<cFont:"Arial Bk BT"><cSize:"12.0000"><cStyle:"Normal"><cFamily:"Regular">Hier steht der <cFamily:"Bold">wichtige</cFamily><cFamily:"Regular"> Text.</cFamily></cStyle></cSize></cFont>

So it is a suboptimal system to begin with, but improper handling obviously worsens the problem.

Benjamin

P.S.: I don't have the exact syntax of all InDesign tags in my head, i.e. my example might not be accurate to the letter - it's just meant to be an illustration of what's wrong with this system.

P.P.S.: Slight correction - curse this forum system and its lack of proper [ code ][ /code ] BBCodes.

[Edited at 2007-07-19 20:20]


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Piotr Bienkowski  Identity Verified
Poland
Local time: 17:10
Member (2005)
English to Polish
+ ...
Just out of curiosity Jul 20, 2007

Benjamin, how did you "smuggle" angle brackets into your posting? usually text disappears after the opening angle bracket...

Regards,

Piotr


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Stefan Gentz
Local time: 17:10
English to German
+ ...
HTML Entities Jul 20, 2007

Piotr Bienkowski wrote:
Benjamin, how did you "smuggle" angle brackets into your posting? usually text disappears after the opening angle bracket...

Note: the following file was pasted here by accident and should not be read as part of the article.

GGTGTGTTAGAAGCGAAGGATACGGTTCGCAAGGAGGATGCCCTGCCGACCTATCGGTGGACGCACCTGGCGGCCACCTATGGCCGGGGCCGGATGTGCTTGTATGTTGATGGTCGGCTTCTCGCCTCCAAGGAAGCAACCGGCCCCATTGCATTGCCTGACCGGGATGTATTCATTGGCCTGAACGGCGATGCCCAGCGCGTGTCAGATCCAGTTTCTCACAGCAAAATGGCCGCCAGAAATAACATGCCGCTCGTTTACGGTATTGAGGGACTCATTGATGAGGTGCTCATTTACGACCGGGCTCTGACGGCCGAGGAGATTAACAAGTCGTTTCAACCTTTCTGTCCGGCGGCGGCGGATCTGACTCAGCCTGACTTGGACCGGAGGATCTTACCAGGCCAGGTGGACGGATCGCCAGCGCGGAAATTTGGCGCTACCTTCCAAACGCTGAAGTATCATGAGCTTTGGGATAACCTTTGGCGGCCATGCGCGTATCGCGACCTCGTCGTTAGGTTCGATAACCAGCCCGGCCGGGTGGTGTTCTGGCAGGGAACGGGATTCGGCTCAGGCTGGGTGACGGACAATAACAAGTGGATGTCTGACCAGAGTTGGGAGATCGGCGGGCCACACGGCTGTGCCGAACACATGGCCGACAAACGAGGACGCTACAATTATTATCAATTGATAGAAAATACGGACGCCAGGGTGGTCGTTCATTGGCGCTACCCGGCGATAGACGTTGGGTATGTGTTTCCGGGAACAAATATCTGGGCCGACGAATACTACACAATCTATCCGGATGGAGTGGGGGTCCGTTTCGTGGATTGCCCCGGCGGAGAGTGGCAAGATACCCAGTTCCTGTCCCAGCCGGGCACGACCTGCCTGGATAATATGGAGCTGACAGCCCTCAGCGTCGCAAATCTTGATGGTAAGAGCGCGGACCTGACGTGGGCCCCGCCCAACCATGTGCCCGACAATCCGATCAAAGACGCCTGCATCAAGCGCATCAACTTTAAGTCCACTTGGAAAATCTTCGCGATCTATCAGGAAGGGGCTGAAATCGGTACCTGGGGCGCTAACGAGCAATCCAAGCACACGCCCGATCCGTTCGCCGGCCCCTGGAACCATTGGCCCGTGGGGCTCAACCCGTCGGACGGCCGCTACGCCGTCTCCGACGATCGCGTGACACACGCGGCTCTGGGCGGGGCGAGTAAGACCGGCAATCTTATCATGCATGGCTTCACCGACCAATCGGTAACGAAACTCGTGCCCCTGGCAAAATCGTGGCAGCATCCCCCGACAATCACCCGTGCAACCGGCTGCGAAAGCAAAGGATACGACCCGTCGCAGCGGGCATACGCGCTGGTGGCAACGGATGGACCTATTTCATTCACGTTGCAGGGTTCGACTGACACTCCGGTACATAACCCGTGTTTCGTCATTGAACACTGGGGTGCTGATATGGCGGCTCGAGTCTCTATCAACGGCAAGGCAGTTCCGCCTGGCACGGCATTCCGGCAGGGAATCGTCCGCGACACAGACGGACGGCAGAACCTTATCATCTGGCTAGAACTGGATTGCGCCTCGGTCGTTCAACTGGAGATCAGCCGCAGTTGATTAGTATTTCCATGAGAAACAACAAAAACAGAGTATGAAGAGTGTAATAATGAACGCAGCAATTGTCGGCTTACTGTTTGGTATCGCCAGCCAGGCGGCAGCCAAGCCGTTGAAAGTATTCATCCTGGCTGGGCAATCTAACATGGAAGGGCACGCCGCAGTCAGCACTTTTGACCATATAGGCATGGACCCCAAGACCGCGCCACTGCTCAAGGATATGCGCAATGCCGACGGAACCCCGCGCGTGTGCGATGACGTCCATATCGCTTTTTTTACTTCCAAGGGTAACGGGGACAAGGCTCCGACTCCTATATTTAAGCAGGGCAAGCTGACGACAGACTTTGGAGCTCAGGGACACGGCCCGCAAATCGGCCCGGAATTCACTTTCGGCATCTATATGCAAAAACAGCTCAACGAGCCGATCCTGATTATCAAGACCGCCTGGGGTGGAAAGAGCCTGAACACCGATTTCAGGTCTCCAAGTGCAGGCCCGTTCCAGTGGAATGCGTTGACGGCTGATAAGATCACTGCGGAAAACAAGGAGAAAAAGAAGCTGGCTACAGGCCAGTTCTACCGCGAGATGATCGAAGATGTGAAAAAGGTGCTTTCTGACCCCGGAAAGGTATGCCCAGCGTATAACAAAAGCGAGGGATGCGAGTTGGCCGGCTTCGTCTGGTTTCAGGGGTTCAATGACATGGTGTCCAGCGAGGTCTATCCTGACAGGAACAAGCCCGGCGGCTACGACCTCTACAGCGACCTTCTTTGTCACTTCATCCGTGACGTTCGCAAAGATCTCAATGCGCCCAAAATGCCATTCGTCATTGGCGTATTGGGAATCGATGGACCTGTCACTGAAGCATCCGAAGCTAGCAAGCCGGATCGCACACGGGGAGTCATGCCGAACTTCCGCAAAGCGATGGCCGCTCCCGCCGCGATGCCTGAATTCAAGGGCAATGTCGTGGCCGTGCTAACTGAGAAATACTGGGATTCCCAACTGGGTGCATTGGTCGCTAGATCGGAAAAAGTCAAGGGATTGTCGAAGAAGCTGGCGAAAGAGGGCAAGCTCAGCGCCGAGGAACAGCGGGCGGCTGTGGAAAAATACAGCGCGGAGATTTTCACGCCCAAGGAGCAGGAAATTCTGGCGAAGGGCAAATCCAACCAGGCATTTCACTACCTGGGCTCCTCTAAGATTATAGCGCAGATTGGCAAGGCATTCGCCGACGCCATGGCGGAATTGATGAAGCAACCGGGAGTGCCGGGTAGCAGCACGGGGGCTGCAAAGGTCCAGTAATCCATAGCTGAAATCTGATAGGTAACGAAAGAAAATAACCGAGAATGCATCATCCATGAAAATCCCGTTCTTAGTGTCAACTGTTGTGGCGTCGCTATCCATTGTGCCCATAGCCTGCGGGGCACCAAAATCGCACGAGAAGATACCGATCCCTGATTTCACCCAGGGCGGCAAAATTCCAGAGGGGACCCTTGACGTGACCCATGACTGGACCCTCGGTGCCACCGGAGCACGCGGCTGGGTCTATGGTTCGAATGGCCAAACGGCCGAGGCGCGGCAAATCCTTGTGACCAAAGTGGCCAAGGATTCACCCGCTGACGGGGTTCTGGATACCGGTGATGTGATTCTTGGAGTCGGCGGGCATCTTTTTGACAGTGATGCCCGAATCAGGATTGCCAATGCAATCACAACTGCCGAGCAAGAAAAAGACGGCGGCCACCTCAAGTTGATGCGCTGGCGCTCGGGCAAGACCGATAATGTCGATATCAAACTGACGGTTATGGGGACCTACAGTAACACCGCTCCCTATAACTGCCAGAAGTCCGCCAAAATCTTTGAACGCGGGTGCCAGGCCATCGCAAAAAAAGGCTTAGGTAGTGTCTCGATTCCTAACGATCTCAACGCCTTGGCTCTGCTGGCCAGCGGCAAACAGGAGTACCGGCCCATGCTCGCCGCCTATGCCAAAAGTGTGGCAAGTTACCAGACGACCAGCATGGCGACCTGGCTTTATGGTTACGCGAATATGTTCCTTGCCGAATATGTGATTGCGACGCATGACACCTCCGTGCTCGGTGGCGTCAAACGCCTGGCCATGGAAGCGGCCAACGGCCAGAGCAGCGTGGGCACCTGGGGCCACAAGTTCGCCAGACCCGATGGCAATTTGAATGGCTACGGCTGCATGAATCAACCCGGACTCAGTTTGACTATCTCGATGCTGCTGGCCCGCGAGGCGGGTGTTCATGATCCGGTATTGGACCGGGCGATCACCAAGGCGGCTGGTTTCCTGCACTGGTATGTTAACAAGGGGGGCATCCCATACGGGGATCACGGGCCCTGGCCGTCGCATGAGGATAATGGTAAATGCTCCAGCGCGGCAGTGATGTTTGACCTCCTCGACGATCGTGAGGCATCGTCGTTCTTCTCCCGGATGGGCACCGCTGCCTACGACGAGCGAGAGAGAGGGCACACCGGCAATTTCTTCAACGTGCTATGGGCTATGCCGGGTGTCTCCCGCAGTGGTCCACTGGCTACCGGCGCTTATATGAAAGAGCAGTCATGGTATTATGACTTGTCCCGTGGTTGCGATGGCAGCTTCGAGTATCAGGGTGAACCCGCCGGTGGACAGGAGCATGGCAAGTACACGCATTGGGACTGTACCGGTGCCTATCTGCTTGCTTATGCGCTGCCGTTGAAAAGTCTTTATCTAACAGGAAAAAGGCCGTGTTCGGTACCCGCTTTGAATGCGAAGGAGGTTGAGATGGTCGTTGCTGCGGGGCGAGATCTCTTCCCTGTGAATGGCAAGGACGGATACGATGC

This can be done by masking the brackets with HTML entities. & lt; and & gt; gives <tag>. Please ignore the space after the ampersand when testing it.
lt = less than
gt = greater than

Best regards,
Stefan Gentz
TRACOM OHG

[Bearbeitet am 2007-07-20 06:14]


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tectranslate ITS GmbH
Local time: 17:10
German
+ ...
Aww shucks... Jul 20, 2007

Stefan Gentz wrote:

Piotr Bienkowski wrote:
Benjamin, how did you "smuggle" angle brackets into your posting? usually text disappears after the opening angle bracket...


This can be done by masking the brackets with HTML entities. & lt; and & gt; gives . Please ignore the space after the ampersand when testing it.
lt = less than
gt = greater than

Best regards,
Stefan Gentz
TRACOM OHG


I was just about to tell everybody it's a special power I have, like magic hacker abilities or something, but no, you had to disillusion everybody with the truth.

P.S.: Let me baffle you with another display of HTML craftsmanship instead: You want to use the &gt; and &lt; entities to get the < and > characters.

[Edited at 2007-07-20 09:46]